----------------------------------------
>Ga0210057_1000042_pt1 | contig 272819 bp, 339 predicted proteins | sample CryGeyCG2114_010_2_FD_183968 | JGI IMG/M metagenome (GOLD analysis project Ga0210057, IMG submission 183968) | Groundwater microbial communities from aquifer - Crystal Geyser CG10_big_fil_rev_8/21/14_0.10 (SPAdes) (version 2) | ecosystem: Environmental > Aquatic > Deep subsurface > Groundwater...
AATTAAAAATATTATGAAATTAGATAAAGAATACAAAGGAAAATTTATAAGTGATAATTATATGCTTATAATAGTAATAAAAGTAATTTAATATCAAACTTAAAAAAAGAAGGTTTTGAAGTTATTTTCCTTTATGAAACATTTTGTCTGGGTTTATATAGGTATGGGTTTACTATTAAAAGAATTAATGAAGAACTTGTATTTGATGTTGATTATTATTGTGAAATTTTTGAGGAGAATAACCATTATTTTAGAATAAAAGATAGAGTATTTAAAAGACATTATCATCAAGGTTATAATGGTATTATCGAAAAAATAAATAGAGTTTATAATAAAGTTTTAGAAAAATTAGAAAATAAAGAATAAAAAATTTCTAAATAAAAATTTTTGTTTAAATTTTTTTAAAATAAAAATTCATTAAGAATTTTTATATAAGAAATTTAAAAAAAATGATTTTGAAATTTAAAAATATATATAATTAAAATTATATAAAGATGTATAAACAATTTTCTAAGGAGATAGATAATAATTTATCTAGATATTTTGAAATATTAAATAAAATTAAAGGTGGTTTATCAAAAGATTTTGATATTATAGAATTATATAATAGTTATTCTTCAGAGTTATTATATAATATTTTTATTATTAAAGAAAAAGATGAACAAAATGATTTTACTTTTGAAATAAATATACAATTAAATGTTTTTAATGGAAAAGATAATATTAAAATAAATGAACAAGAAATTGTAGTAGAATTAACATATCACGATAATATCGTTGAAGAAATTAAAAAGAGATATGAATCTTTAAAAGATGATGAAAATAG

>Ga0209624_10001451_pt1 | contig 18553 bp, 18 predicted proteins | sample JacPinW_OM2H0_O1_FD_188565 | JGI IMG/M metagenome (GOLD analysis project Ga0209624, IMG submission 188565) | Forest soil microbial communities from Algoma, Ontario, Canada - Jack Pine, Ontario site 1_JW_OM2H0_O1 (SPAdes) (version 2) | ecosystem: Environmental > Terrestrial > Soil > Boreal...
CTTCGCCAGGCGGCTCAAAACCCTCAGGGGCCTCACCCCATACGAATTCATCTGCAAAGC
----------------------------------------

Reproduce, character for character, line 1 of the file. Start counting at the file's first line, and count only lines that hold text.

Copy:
>Ga0210057_1000042_pt1 | contig 272819 bp, 339 predicted proteins | sample CryGeyCG2114_010_2_FD_183968 | JGI IMG/M metagenome (GOLD analysis project Ga0210057, IMG submission 183968) | Groundwater microbial communities from aquifer - Crystal Geyser CG10_big_fil_rev_8/21/14_0.10 (SPAdes) (version 2) | ecosystem: Environmental > Aquatic > Deep subsurface > Groundwater...